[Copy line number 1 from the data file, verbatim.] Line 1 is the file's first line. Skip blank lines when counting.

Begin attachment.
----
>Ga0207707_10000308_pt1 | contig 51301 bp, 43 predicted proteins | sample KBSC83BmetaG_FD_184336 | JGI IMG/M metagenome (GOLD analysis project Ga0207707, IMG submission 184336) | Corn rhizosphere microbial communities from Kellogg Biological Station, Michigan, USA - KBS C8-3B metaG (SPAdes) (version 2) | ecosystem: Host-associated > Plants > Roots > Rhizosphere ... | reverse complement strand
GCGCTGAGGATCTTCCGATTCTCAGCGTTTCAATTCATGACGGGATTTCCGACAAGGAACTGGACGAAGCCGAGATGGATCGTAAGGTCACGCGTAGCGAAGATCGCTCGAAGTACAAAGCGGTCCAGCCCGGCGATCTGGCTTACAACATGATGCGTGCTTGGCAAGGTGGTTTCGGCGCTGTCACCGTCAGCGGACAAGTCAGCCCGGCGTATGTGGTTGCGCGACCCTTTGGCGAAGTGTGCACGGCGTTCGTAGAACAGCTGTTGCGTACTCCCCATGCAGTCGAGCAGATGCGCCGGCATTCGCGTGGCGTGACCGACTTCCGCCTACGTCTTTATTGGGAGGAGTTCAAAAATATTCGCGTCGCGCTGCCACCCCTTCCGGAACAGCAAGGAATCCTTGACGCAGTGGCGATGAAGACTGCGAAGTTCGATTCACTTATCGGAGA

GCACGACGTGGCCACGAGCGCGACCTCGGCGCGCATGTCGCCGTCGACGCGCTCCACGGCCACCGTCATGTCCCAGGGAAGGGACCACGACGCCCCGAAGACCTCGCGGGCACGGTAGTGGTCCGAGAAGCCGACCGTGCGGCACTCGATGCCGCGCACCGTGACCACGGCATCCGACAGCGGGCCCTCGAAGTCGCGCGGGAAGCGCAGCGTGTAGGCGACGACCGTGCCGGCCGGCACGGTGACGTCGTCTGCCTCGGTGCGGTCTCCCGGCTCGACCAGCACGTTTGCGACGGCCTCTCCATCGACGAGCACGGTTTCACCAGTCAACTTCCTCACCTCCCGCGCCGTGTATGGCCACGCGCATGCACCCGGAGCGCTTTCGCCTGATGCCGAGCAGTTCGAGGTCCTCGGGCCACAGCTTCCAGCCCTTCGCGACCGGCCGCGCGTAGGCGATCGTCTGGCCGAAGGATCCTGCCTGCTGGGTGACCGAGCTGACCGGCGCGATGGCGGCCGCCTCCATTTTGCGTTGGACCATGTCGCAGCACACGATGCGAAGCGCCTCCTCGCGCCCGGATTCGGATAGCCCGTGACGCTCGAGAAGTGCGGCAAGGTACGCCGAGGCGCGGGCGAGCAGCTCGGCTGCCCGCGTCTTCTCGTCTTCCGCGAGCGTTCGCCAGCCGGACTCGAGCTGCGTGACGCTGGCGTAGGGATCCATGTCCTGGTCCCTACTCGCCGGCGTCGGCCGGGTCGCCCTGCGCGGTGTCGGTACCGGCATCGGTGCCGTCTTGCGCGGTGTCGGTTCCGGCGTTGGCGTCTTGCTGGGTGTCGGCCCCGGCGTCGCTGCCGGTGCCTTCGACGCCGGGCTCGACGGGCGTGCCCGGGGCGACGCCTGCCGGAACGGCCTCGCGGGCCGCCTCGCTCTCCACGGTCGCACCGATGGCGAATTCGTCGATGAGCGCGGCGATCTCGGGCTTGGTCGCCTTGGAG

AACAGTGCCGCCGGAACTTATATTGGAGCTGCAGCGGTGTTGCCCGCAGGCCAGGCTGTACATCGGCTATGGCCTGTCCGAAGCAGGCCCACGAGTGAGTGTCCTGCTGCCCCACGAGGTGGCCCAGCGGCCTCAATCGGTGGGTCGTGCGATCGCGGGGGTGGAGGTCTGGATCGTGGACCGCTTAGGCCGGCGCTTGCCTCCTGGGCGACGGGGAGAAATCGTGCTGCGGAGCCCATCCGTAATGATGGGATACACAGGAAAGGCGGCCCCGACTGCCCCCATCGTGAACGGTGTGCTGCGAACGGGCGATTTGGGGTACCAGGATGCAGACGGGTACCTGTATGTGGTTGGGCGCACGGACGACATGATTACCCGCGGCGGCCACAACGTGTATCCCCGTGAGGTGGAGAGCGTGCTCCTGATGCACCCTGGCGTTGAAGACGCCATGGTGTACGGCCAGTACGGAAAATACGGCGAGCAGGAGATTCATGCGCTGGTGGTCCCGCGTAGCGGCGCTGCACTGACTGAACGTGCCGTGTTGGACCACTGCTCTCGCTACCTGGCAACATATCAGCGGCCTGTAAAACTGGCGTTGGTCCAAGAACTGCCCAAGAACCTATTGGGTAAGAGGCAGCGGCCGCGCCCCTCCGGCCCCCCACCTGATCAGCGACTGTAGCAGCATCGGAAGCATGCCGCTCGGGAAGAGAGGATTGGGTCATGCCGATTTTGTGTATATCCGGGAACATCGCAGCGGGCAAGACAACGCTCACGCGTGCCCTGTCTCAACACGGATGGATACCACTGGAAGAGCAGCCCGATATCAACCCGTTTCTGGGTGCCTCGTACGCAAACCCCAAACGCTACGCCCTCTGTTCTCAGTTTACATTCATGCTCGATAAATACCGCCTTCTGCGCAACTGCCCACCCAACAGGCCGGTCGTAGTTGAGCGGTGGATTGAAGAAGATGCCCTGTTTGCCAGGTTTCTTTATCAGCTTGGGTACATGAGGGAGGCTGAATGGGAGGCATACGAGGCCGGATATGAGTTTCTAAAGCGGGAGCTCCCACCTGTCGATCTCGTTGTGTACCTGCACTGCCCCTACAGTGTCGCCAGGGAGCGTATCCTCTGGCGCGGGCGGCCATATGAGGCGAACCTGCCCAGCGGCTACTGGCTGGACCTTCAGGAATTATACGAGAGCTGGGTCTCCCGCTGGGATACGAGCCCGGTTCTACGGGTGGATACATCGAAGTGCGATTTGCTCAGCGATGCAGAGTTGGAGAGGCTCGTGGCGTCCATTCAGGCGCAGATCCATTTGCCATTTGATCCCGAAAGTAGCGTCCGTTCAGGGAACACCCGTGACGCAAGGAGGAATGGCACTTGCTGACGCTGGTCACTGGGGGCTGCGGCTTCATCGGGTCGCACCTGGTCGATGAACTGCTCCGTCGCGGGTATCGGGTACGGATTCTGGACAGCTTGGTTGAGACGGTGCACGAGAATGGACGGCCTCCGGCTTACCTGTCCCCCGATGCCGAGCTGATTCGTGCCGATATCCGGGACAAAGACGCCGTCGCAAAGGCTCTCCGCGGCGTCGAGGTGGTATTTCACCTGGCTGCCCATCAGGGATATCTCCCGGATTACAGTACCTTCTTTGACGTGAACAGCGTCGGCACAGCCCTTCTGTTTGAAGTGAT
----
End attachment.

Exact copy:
>Ga0207707_10000308_pt1 | contig 51301 bp, 43 predicted proteins | sample KBSC83BmetaG_FD_184336 | JGI IMG/M metagenome (GOLD analysis project Ga0207707, IMG submission 184336) | Corn rhizosphere microbial communities from Kellogg Biological Station, Michigan, USA - KBS C8-3B metaG (SPAdes) (version 2) | ecosystem: Host-associated > Plants > Roots > Rhizosphere ... | reverse complement strand